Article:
ANSWER: I have been over this a couple of times already, and so this will be the final time. Rosie Nix sustained a knee injury early in the 2019 season that was expected to sideline him for a relatively short time. Since it never got better to the degree where he could return to play and then forced him to the injured reserve list, my belief is that it was more of a condition than an injury. The difference between those two things is that an injury can and usually will heal, while a condition continues to get worse. Also, Derek Watt is an improvement over Nix in all aspects of what a team looks to get from a fullback, and their special teams abilities are comparable. Based on his knee, Nix was not a player in his prime, as you describe.
BRIAN DUFF FROM SEATTLE, WA: The Steelers still have more than $5 million in cap space, which I'm not used to seeing from this organization so close to the start of the season. What are your thoughts about the best way to utilize this money? Should we save it in case of an emergency during the season or should we look to reinforce any particular position?
ANSWER: I have no direct knowledge of the Steelers' amount of space under their salary cap, although overthecap.com lists it at $5.7 million, and so we'll go with that for the purposes of this question. A couple of things to consider right off the bat: Right now, only the top 51 salaries count on a team's cap, and come the start of the regular season, all 53 players plus practice squad guys must fit under the cap. So if those two additional players are making the NFL minimum, that's an additional $1.2 million charge to the cap. Then the practice squad, which can be 12 players this season at $8,100 per week over 17 weeks. That's another $1.65 million, which could turn out to be more because during each week of the upcoming regular season, two players from the practice squad can be elevated to the active roster each week, and a team deciding to take advantage of that will have to pay those guys a regular game check, which would be $35,882.35 per guy instead of the normal practice squad rate of $8,100 per guy. And the Steelers also like to keep a $2-$3 million cushion on their cap for in-season injury replacements. Oh, and the signing of the draft picks also has to come out of that $5.7 million. I'm not going to do all of the arithmetic, because there are too many variables, but while you might look at the Steelers as having money to spend, I see them having to create more cap space just to do the normal things that will be cropping up on the horizon.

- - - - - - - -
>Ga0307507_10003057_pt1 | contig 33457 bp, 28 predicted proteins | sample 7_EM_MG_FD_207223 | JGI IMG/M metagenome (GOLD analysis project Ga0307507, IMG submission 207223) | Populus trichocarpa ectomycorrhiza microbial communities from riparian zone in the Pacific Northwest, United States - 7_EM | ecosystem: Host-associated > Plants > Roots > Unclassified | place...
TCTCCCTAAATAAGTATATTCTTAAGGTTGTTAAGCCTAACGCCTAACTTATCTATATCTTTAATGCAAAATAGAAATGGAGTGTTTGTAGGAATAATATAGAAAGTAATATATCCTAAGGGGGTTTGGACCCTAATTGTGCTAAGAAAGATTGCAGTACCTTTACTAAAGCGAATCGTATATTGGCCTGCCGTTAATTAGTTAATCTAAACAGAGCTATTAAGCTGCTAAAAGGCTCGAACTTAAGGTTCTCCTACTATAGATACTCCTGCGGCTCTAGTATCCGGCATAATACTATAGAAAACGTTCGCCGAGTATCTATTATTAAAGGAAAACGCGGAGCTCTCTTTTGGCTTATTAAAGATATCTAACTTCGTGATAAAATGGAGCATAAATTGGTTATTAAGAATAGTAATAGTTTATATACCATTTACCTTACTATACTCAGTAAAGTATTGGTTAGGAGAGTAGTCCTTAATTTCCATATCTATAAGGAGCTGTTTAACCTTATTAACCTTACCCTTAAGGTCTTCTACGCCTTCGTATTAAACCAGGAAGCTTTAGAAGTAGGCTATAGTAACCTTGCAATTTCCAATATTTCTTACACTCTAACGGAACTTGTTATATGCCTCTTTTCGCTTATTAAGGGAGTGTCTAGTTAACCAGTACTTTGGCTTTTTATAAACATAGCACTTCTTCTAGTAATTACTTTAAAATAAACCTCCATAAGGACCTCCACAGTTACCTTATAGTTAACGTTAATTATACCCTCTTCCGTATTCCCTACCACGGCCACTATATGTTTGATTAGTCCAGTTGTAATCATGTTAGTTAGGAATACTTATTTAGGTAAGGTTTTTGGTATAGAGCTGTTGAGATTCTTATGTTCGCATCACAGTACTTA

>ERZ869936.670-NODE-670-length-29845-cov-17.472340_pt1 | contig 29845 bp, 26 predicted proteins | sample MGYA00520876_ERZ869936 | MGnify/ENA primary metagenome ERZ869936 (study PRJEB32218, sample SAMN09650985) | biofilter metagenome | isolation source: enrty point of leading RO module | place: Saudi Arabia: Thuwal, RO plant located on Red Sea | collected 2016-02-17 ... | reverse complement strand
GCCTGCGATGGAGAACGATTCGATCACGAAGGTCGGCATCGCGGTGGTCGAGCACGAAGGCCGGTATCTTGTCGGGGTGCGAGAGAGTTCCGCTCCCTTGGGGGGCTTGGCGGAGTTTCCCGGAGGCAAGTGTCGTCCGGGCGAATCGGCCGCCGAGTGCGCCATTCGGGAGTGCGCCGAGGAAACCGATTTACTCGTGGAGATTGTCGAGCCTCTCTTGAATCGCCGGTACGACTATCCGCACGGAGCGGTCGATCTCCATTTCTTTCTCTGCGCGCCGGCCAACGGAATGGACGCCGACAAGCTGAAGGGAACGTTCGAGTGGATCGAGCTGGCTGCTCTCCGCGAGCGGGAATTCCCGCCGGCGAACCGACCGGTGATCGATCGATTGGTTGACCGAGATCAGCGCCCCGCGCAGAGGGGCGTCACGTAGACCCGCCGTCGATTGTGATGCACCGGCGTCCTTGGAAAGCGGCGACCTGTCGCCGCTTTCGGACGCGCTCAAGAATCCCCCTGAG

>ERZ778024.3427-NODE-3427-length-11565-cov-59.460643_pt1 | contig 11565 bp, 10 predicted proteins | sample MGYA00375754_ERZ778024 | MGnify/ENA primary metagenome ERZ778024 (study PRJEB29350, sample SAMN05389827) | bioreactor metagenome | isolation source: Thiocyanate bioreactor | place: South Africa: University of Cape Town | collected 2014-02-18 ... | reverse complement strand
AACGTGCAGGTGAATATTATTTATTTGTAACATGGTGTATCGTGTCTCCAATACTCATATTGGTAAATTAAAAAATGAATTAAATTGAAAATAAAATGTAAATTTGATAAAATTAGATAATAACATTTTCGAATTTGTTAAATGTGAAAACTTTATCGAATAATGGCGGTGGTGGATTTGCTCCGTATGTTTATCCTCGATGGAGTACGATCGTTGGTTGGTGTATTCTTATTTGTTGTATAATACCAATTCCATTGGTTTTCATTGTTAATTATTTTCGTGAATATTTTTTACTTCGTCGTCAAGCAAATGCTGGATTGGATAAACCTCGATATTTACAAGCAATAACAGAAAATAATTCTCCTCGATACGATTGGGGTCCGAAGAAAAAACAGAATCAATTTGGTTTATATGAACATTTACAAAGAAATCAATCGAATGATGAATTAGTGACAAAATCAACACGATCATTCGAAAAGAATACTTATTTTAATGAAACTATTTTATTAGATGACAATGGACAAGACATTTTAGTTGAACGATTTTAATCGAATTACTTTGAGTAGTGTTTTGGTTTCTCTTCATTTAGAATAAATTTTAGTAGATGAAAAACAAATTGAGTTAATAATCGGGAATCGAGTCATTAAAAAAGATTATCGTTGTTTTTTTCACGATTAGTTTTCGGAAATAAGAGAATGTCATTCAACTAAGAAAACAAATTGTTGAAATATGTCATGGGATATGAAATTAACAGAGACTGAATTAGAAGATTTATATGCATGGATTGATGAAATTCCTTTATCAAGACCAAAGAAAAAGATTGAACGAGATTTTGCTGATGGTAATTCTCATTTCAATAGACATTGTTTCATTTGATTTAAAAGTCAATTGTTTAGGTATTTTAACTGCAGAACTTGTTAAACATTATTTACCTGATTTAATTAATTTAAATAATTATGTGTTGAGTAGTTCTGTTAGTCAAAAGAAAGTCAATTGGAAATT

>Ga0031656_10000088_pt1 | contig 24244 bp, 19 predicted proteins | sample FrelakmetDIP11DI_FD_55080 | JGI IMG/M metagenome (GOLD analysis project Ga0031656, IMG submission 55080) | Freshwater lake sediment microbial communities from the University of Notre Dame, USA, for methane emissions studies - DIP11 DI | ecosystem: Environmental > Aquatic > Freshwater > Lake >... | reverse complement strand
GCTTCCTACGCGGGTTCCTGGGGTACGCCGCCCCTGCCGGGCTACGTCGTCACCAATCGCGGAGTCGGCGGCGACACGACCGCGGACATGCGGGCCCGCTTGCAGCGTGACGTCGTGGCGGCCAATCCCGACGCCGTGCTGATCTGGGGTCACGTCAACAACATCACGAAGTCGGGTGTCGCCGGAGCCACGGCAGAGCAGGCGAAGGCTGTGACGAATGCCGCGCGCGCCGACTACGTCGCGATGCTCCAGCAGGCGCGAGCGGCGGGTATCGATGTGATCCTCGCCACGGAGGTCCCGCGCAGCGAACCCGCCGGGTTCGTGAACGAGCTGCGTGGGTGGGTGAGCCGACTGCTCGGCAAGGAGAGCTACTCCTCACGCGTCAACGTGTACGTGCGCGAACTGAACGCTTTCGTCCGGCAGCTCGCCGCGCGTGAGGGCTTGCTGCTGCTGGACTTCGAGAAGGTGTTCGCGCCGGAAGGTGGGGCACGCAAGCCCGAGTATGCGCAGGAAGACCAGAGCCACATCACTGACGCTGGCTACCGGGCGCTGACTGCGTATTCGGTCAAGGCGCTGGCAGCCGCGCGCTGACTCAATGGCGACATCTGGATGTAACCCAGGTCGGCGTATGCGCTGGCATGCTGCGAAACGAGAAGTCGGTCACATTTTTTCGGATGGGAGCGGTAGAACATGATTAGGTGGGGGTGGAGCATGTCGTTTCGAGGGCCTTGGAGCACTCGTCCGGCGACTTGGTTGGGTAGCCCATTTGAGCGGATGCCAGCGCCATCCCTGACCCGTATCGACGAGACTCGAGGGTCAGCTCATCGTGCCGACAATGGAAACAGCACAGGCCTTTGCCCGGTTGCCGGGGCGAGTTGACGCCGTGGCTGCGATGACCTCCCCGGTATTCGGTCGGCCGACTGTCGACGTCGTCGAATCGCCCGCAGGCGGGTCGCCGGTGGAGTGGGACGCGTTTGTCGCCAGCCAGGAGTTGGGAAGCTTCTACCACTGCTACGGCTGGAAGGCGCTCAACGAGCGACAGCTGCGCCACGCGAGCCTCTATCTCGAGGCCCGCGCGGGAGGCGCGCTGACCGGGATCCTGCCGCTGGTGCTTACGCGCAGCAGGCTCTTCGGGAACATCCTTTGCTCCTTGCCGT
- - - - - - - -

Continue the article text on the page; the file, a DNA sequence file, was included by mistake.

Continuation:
ERNEST GUTIERREZ FROM SAN JOSE, CA: I read a SteelCurtain article stating the Steelers should move Terrell Edmunds from strong safety to inside linebacker to replace Mark Barron and let rookie Antoine Brooks Jr. play strong safety.
ANSWER: Please don't ask me to verify what's written on other websites. I'm trying to cut back on being unkind.
KEVIN STAATS FROM FREDERICKSBURG, VA: The Steelers once had a tight end named Weegie Thompson that they could throw the ball up high to in the red zone and hope his mismatch would allow him to come down with the ball. Why don't the Steelers just sign a 7-foot-3 stiff who isn't good enough for the NBA and teach him to catch a football? He could also be used on special teams to block field goals.
ANSWER: First of all, Weegie Thompson was a 6-foot-6, 212 pound wide receiver, and of the 11 total touchdowns he scored in 92 career games with the Steelers, I am willing to bet that fewer than five of those were the jump-ball types you describe. Sign "a 7-foot-3 or taller stiff who isn't good enough for the NBA and teach him to catch a football?" What a great idea. Are you a long-lost relative of Bill Veeck?
TODD CRUM FROM BAHAMA, NC: NFL.com is at it again. Would the Steelers consider signing Cam Newton for one year to back up Ben Roethlisberger and then negotiate a long-term deal if Roethlisberger is not healthy? How would signing Newton affect the salary cap if the contract is for the league minimum but with heavy incentives?